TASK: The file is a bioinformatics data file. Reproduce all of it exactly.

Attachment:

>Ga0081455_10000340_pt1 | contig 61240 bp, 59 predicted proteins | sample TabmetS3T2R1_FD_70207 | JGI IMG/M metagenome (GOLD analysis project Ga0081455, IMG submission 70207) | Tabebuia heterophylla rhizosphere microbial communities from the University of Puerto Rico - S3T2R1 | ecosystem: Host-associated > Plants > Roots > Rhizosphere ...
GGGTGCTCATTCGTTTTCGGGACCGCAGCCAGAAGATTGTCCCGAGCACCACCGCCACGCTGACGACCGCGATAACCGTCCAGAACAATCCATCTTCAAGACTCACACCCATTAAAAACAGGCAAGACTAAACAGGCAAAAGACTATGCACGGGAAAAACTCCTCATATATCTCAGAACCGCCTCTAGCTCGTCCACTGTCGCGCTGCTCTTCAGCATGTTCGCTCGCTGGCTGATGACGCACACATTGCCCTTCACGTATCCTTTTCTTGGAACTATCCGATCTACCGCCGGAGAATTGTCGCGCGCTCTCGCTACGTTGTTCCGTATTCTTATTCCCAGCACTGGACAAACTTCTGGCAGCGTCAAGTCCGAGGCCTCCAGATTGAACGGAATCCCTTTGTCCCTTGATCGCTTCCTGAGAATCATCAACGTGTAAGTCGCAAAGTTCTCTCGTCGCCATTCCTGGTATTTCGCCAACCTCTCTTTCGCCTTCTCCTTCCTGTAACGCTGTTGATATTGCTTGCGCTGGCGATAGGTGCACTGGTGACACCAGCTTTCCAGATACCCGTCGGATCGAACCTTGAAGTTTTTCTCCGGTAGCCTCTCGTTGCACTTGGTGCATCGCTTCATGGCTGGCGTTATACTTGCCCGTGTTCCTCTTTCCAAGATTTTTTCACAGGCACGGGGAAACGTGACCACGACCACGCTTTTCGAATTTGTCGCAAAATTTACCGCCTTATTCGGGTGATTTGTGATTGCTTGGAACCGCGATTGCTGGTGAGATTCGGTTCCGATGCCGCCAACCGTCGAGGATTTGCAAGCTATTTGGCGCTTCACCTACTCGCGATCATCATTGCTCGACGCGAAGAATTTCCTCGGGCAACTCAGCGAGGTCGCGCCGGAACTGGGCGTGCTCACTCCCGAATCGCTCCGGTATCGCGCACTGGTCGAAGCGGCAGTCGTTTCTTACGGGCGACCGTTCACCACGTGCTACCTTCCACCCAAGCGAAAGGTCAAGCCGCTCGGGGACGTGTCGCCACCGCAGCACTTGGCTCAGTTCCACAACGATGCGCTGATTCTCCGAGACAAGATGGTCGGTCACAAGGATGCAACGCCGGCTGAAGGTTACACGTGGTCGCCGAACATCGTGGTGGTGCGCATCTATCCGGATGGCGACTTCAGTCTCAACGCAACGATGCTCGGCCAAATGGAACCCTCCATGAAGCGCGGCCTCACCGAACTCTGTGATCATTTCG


>Ga0081455_10000340_pt1 | contig 61240 bp, 59 predicted proteins | sample TabmetS3T2R1_FD_70207 | JGI IMG/M metagenome (GOLD analysis project Ga0081455, IMG submission 70207) | Tabebuia heterophylla rhizosphere microbial communities from the University of Puerto Rico - S3T2R1 | ecosystem: Host-associated > Plants > Roots > Rhizosphere ...
GGGTGCTCATTCGTTTTCGGGACCGCAGCCAGAAGATTGTCCCGAGCACCACCGCCACGCTGACGACCGCGATAACCGTCCAGAACAATCCATCTTCAAGACTCACACCCATTAAAAACAGGCAAGACTAAACAGGCAAAAGACTATGCACGGGAAAAACTCCTCATATATCTCAGAACCGCCTCTAGCTCGTCCACTGTCGCGCTGCTCTTCAGCATGTTCGCTCGCTGGCTGATGACGCACACATTGCCCTTCACGTATCCTTTTCTTGGAACTATCCGATCTACCGCCGGAGAATTGTCGCGCGCTCTCGCTACGTTGTTCCGTATTCTTATTCCCAGCACTGGACAAACTTCTGGCAGCGTCAAGTCCGAGGCCTCCAGATTGAACGGAATCCCTTTGTCCCTTGATCGCTTCCTGAGAATCATCAACGTGTAAGTCGCAAAGTTCTCTCGTCGCCATTCCTGGTATTTCGCCAACCTCTCTTTCGCCTTCTCCTTCCTGTAACGCTGTTGATATTGCTTGCGCTGGCGATAGGTGCACTGGTGACACCAGCTTTCCAGATACCCGTCGGATCGAACCTTGAAGTTTTTCTCCGGTAGCCTCTCGTTGCACTTGGTGCATCGCTTCATGGCTGGCGTTATACTTGCCCGTGTTCCTCTTTCCAAGATTTTTTCACAGGCACGGGGAAACGTGACCACGACCACGCTTTTCGAATTTGTCGCAAAATTTACCGCCTTATTCGGGTGATTTGTGATTGCTTGGAACCGCGATTGCTGGTGAGATTCGGTTCCGATGCCGCCAACCGTCGAGGATTTGCAAGCTATTTGGCGCTTCACCTACTCGCGATCATCATTGCTCGACGCGAAGAATTTCCTCGGGCAACTCAGCGAGGTCGCGCCGGAACTGGGCGTGCTCACTCCCGAATCGCTCCGGTATCGCGCACTGGTCGAAGCGGCAGTCGTTTCTTACGGGCGACCGTTCACCACGTGCTACCTTCCACCCAAGCGAAAGGTCAAGCCGCTCGGGGACGTGTCGCCACCGCAGCACTTGGCTCAGTTCCACAACGATGCGCTGATTCTCCGAGACAAGATGGTCGGTCACAAGGATGCAACGCCGGCTGAAGGTTACACGTGGTCGCCGAACATCGTGGTGGTGCGCATCTATCCGGATGGCGACTTCAGTCTCAACGCAACGATGCTCGGCCAAATGGAACCCTCCATGAAGCGCGGCCTCACCGAACTCTGTGATCATTTCG